Knee Pain

Knee Anatomy Frontal View

Knee pain is a common presentation for clients of any range of age and gender.

Knee pain indeed is a vast topic.

So in this post, we are going to go through how to identify the reason why we can experience knee pain.

For doing so we are going to look at some special testing, that we use for the knee joints.

Next, in a further post, we may analyse individual conditions.

What about the Knee Joint?

The knee is the strongest joint in the body.

It takes a lot of pressure from the upper body and still has to handle the shock coming from the lower leg session, shock as walking, running and jumping.

Indeed, whenever we do one of these actions, the knee plays a big role.

Knee Anatomy

Bond:

  • Above: Femur
  • Below: Medially the Tibia, laterally the Fibula.
  • Patellar is the front “floating bond”

Knee Anatomy

Ligaments:

  • Anterior Crucial Ligament
  • Posterior Crucial Ligament
  • Posterior Menisco-Femoral Ligament
  • Fibular Collateral Ligament
  • Tibial Collateral Ligament
  • Transverse Ligament (this one is visible only from the front side of the knee, below the patella).

In between the bonds we have:

  • Medial Meniscus
  • Lateral Meniscus

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So, the knee joint can be divided into two parts:

  • Tibiofemoral joint
    Connects through the collateral ligaments, cruciate ligaments and menisci;
  • Patellofemoral joint
    Gives stability to the medial and lateral retinaculum and allows the extension mechanism through the tendons of the quadriceps f..

Now that we have a better idea of what the knee anatomy is, we can look into his functionality.

Knee ROM are:

Extension: 0°
Flexion: 140°
Internal Rotation: 30°
External Rotation: 40°
Abduction/Adduction: 15°

Said so, we can see that the major movement that the knee can accomplish is, flexion.

Even if the Internal and External rotation since to be a big move for the knee, in the reality, that’s not always the case.

The older we get, easily this motion actively gets tighter.

Indeed, one of the main reason for meniscus injury is the twisting of the knee, when the feet is holding the ground and the body rotates.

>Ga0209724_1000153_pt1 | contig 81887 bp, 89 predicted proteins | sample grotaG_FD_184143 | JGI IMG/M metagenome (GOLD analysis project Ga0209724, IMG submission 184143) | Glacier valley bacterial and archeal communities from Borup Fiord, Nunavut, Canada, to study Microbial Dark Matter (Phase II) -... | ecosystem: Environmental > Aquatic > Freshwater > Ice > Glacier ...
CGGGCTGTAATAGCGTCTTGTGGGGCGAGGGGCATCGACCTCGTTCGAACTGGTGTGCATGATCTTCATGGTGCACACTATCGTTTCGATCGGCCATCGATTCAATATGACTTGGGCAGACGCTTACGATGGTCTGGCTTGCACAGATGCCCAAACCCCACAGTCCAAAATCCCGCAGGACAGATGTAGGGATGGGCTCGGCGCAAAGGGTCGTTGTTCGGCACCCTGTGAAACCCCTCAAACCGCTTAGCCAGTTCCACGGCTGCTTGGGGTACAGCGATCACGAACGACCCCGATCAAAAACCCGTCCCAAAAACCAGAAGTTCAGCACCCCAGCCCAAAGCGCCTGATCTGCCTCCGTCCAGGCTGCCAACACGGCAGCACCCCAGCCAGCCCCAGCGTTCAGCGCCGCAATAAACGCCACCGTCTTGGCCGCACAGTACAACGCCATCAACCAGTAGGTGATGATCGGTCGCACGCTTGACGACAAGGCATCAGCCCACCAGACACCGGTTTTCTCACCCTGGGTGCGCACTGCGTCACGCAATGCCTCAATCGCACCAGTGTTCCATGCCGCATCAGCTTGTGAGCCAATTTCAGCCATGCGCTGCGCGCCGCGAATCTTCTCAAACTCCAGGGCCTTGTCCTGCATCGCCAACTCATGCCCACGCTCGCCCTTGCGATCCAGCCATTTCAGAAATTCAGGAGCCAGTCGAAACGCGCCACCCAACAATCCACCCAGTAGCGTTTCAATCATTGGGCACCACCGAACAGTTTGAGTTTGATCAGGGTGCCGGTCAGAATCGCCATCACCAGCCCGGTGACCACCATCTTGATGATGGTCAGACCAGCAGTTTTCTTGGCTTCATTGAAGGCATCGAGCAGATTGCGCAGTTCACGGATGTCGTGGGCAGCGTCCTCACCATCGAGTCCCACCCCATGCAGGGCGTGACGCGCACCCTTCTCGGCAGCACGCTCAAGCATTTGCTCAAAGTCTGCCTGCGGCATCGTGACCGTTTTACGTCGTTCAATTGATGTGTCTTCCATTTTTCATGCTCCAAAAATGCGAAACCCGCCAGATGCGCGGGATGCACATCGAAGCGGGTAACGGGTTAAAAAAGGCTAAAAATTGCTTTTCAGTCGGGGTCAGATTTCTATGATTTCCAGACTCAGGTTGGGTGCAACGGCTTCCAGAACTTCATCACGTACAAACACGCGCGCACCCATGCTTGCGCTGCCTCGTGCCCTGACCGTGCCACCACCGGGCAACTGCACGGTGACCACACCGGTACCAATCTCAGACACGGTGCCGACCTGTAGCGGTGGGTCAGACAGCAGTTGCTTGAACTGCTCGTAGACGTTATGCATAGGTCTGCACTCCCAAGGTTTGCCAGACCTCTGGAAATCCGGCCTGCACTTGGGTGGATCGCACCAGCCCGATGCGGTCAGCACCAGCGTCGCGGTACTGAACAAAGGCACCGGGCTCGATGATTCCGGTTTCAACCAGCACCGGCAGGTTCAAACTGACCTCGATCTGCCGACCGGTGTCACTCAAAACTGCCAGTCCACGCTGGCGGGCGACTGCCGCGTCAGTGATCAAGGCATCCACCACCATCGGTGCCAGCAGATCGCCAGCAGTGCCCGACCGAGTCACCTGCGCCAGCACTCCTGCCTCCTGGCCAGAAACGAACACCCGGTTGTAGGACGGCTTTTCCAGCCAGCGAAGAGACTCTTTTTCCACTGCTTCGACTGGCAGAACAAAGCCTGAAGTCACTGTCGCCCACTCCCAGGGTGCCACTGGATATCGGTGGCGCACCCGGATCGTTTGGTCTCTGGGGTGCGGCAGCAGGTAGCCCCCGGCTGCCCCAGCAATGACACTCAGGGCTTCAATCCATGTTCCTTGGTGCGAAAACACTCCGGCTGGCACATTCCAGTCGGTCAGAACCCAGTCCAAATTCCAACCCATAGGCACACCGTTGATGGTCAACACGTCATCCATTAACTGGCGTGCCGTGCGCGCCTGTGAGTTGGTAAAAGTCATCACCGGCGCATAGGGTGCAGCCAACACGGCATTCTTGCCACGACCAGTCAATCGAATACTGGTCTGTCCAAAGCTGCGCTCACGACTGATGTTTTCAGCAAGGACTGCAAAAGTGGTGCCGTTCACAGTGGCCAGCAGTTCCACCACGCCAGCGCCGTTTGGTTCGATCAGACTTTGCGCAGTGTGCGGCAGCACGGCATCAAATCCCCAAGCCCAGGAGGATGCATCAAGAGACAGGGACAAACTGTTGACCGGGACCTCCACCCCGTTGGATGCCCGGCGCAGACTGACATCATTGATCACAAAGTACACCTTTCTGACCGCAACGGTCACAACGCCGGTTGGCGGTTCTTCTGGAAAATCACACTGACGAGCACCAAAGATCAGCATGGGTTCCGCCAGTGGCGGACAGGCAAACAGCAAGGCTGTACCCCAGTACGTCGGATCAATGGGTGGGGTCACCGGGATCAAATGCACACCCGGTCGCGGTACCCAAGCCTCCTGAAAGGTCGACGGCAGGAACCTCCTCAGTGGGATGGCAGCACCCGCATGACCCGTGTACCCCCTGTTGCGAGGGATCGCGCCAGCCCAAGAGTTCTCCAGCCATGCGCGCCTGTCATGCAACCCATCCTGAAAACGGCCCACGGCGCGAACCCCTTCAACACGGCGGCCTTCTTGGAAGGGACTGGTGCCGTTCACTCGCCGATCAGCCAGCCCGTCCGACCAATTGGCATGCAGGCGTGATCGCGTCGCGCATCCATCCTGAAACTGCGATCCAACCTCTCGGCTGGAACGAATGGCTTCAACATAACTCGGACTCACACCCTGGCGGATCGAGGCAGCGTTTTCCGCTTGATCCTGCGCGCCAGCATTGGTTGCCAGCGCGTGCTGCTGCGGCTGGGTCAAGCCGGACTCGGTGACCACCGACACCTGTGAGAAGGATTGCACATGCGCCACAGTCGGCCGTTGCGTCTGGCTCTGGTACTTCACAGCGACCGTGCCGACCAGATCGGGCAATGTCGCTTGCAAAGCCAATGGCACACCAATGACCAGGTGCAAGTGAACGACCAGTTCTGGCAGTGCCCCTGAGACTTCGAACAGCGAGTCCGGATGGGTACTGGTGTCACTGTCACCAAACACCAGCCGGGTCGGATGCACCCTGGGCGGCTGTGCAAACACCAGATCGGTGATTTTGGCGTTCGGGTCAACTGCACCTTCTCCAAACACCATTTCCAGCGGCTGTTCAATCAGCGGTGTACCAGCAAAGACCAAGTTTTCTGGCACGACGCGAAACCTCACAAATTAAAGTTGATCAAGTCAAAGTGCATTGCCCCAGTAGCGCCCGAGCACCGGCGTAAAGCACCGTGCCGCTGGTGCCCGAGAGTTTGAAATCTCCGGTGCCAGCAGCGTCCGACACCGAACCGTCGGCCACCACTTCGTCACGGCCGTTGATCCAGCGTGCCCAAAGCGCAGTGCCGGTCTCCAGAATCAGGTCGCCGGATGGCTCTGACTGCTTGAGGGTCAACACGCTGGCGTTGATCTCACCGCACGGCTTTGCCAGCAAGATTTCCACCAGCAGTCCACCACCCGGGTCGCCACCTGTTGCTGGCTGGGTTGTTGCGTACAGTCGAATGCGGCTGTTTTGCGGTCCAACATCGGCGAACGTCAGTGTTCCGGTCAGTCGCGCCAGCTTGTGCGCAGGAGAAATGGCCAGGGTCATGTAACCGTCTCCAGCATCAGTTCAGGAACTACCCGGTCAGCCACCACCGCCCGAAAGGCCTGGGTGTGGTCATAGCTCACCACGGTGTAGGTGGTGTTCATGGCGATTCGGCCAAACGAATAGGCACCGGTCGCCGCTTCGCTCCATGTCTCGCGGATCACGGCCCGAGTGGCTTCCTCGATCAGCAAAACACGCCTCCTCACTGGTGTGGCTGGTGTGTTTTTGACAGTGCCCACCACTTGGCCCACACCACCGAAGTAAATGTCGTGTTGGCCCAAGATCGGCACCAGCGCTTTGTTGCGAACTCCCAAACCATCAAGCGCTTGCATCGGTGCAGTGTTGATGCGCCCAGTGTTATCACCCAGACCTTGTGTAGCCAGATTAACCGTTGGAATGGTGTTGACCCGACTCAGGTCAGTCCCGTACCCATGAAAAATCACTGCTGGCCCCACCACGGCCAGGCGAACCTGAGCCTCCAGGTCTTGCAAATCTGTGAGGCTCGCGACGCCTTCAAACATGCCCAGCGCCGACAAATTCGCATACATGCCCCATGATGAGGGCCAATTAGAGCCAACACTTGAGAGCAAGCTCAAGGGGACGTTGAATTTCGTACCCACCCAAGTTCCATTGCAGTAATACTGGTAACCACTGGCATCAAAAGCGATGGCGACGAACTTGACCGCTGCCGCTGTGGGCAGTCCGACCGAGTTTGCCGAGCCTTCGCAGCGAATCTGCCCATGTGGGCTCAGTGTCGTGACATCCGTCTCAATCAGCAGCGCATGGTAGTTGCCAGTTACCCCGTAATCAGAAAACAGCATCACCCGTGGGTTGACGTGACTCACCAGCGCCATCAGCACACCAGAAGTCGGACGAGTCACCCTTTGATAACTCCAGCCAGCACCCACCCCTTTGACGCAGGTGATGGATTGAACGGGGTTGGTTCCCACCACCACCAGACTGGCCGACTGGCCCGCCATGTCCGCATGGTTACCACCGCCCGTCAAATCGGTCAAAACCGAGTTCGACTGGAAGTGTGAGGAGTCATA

But as previously mentioned in this post we would look into the knee special test.

What knee functional test have to tell us?

As we already mentioned in another post, a generic active, passive or resisted ROM tell us about muscle functionality.

On the other hand, a special test for the knee can show us if a ligament or a meniscus is loose, in the case of ligament or injured.

Furthermore, special tests, on the knee are essential to prevent further injury and reduce joint degeneration.

To start with we have the drawer test: Anterior Draw test and Posterior Draw test.

The Anterior one is to test the anterior crucial ligament, and the posterior, obviously, is for the crucial posterior ligament.

Both these tests are done with the client lying supine on the table, with a hip and knee flexed, and foot on the table.

The therapist will ensure that the foot doesn’t move and will place its hands around the knee, with the fingers (except the thumb) seating at the top of the calf and the thumbs seating on the patella.

For the A.D. test, the therapist will lightly pull the knee joint away from the patient body.

On the other hand, for the P.D. test, the therapist will push the knee towards the patient’s body.

These tests are positive if there is a loose movement within the knee, in the direction of pull or push.

If the client has a history of injuries, to the ACL or PCL the therapist wants to make sure not to push or pull with great effort, or injury could occur.

Anterior draw knee test

Vagus and varus test.

Those tests analyse the status of the medial and lateral ligaments.

For the valgus test, the therapist places one hand above the knee laterally, and the other hand above the ankle on the medial side.

By applying opposite pressure in the 2 directions we put the medial ligament under stress.

If pain is reproduced, or there is a loose movement the test is positive.

The same action is for the Varus test.

In this case, the hands are placed still above the knee and ankle, but the bottom hand is placed laterally and the top one, is placed medially.

Apleys Test

This test is used to evaluate the state of the meniscus.

The client, in this case, would be lying in a prone position, with the knee flexed.

The therapist will be standing next to the client, on the side of the knee flexed and will apply pressure to the knee.

If no pain is reproduced with pressure only, the therapist can gently apply a rotation movement to the flexed knee.

The test is positive if the pain is reproduced.

McMurray test.

This is luckily the most efficient and most used knee test used by therapists in case of meniscus injury

Here is how it works:

The patient lies in the supine position with the knee completely flexed (heel to glute).

Lateral Meniscus: the examiner then medially rotates the tibia and extends the knee.

Medial Meniscus: the examiner then laterally rotates the tibia and extends the knee.

McMurray is a positive test if the pain is reproduced.

There are still a couple of tests that can be done for the knee, but so far we did cover the most important.

About the therapy that I can offer for releasing knee pain, MLD is what I would suggest the most.

Especially for acute pain and swelling or oedema reduction.

Whereas, Myotherapy or Remedial Massage and Thai Massage can be used too but more to facilitate and or strengthen the muscle surrounding the area.

 

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